take an extraordinary mission.

We really needed a space mission
dedicated to finding

Earth-sized planets
in our galaxy,

and ideally, enough of them
to give us real insights.


The solution?

A telescope
almost 20 years in the making.

I was working for NASA Ames.

I realized that if we were going
to find Earth-size planets,

we had to build a photometer
that was good enough to see

these small, Earth-size planets

and find out about them.

Some 17 years after I started,
NASA headquarters said, "Yes.

We will build that mission."

I was very privileged to be
at the Kepler launch,

and we were all incredibly
nervous a few days before,

because the previous mission
that had launched

on the same rocket had failed.

Their satellite went...

Went down in Antarctica.

And we were, like, "Uh-oh, no."

So we were very nervous.

T minus ten, nine, eight,

seven, six, five,

four, three, two...

Engine start, one, zero,
and lift-off

of the Delta 2 rocket with
Kepler on a search for planets

in some way like our own.


And we have separation!

It was a spectacular
night launch.

Kepler was launched without
a single flaw.

NASA's Kepler Space Telescope
takes the search

above Earth's atmosphere
into space.

Kepler travels 94 million miles

until it arrives on a stable
orbit around the sun,

where it looks out
with a fixed and clear gaze

to a single patch of sky
in the constellations

of Cygnus, Lyra, and Draco.


What was special finally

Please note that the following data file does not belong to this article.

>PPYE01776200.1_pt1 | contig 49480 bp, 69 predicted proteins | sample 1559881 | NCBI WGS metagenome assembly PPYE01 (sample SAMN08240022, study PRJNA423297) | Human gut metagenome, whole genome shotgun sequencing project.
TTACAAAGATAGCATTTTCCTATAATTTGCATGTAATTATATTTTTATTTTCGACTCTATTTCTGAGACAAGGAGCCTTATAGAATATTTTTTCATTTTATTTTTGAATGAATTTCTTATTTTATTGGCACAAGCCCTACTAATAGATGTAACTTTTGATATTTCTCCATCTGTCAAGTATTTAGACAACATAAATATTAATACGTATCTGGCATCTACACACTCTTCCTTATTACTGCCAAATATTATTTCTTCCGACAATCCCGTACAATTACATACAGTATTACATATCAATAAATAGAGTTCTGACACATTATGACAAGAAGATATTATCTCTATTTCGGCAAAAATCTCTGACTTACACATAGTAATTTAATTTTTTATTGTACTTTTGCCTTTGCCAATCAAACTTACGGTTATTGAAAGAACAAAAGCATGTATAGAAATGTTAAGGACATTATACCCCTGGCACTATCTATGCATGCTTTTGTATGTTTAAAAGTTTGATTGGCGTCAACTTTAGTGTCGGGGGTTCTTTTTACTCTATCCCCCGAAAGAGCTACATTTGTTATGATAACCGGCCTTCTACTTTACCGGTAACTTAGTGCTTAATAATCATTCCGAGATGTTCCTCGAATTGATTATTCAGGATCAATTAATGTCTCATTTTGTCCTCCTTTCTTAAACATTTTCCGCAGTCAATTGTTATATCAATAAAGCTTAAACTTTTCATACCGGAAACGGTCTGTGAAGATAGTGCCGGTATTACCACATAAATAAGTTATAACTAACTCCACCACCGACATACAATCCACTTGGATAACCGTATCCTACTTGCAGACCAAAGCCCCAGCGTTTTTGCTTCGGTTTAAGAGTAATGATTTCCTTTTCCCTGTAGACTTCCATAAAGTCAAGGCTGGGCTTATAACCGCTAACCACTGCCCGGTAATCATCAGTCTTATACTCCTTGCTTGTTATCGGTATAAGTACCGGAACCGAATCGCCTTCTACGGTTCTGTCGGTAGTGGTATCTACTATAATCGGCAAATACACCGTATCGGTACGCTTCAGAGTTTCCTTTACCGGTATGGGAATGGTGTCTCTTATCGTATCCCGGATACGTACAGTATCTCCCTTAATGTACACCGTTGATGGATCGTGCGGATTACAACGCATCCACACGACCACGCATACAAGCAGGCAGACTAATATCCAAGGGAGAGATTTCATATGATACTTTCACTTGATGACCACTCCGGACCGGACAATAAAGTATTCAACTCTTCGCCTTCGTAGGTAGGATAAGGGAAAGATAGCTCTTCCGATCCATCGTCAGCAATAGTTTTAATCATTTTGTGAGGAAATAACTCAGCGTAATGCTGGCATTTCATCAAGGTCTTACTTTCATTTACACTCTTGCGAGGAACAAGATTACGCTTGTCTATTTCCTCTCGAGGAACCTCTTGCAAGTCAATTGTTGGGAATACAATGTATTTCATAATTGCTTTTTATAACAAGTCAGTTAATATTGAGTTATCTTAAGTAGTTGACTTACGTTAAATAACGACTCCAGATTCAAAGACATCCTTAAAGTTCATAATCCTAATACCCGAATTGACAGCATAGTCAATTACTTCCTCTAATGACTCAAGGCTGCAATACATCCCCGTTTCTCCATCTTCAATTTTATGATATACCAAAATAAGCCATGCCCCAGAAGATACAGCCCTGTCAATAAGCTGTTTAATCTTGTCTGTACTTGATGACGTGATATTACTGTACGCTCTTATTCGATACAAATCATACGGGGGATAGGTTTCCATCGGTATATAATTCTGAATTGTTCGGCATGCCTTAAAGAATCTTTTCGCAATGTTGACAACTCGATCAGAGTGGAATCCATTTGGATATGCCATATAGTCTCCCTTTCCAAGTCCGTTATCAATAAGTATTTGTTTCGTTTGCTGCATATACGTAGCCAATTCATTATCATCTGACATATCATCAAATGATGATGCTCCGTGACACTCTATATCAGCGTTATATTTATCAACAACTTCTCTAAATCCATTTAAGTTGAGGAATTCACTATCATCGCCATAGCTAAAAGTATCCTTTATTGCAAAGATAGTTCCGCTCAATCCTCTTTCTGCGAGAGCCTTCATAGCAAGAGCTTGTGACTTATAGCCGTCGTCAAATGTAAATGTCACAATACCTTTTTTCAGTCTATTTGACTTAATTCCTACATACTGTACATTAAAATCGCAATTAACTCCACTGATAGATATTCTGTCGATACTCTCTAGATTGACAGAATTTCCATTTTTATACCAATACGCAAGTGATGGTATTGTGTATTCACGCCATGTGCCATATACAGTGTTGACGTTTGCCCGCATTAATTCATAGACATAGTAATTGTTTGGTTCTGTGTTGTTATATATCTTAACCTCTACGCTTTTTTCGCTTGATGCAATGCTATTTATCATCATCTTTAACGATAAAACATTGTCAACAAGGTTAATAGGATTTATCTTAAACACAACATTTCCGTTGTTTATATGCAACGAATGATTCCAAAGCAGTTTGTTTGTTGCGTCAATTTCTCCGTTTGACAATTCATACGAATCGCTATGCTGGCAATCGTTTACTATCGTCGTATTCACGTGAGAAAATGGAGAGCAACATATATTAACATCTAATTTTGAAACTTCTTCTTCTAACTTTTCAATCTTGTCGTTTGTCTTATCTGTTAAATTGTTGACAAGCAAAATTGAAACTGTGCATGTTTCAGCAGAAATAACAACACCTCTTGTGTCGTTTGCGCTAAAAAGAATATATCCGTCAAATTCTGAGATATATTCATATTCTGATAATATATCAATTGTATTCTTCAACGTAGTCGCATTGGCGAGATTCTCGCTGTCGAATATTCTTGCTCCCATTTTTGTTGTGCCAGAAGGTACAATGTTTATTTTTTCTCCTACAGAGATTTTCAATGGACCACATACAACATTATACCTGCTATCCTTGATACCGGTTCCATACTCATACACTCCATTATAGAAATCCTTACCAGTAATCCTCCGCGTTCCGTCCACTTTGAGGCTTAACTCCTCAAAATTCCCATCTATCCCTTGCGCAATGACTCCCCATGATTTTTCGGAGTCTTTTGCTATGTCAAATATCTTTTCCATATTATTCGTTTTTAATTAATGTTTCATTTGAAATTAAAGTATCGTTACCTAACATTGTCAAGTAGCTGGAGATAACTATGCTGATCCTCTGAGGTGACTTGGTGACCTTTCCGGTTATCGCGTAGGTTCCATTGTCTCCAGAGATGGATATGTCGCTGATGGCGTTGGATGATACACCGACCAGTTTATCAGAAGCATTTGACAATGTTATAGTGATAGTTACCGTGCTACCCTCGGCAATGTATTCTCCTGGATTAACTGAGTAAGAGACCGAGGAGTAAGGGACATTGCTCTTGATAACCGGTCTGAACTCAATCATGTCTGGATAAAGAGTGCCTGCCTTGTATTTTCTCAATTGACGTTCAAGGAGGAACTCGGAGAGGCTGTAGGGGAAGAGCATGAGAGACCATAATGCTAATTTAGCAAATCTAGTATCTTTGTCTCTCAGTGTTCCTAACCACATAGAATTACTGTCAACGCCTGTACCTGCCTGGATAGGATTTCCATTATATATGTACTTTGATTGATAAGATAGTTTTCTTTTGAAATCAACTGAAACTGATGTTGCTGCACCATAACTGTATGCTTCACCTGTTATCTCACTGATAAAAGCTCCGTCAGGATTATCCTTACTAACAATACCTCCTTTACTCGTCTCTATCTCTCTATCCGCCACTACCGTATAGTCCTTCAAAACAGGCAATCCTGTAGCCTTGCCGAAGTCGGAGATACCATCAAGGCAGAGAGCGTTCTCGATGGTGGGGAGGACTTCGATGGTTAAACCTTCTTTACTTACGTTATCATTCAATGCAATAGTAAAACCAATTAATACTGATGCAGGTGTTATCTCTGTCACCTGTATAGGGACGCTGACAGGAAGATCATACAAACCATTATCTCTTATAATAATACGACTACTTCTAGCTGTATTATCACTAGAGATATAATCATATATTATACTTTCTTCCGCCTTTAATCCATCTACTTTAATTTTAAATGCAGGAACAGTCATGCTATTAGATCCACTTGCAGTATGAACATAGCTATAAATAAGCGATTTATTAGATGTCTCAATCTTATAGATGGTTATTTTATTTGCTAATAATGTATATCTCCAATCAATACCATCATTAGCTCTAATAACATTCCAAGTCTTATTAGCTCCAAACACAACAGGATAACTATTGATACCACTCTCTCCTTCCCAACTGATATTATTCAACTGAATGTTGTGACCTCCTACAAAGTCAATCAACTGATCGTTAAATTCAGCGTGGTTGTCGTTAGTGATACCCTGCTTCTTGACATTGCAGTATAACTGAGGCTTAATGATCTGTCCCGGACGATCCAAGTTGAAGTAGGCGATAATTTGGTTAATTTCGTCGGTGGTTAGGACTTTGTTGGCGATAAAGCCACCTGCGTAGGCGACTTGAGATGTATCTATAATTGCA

was, the lid opens up

and we see the nighttime sky.

What we see is, the sky is
covered with star.

Every detector is working.


Exposing 42 incredibly sensitive
light sensors

to the light of 150,000 stars...


Kepler begins its search

for Earth-like worlds.

The problem with finding
exoplanets is,

they just don't shine at all

and they're around
really bright stars.

That makes them virtually
impossible to image.

So, astronomers came up
with a different method,

and that's called
the transit method.

Kepler uses the transit method
for discovering planets

around other stars.

And it's really simple.

A star is bright,
and if a planet is orbiting it,

if the planet passes in front of
the face of the star,

the planet blocks
some of that light

and the star temporarily
appears dimmer.

So, if we were to bring that
down to Earth,

imagine this lighthouse is your
star, is your source of light.

If a moth flies in front of
that light,

even though to your naked eye
the light looks the same,

it actually has become
a little bit dimmer

because the light has been
blocked by the moth.

That's the transit method.


At the time the largest camera
ever launched into space...

Kepler is able to look for
smaller, more Earth-like worlds:

those too small to be
easily found

using terrestrial telescopes.

Soon, it starts to spot planets.

The amount of dimming

and the time between
each dimming event gave us clues

to a planet's size and its
distance from its star.

And with every world it finds,

astronomers hold their breath,

hoping for a rocky planet
that might in some way

remind them of Earth:

worlds like Kepler-36b.



Orbiting a star similar
to our own.

At first glance,

a planet that resembles ours.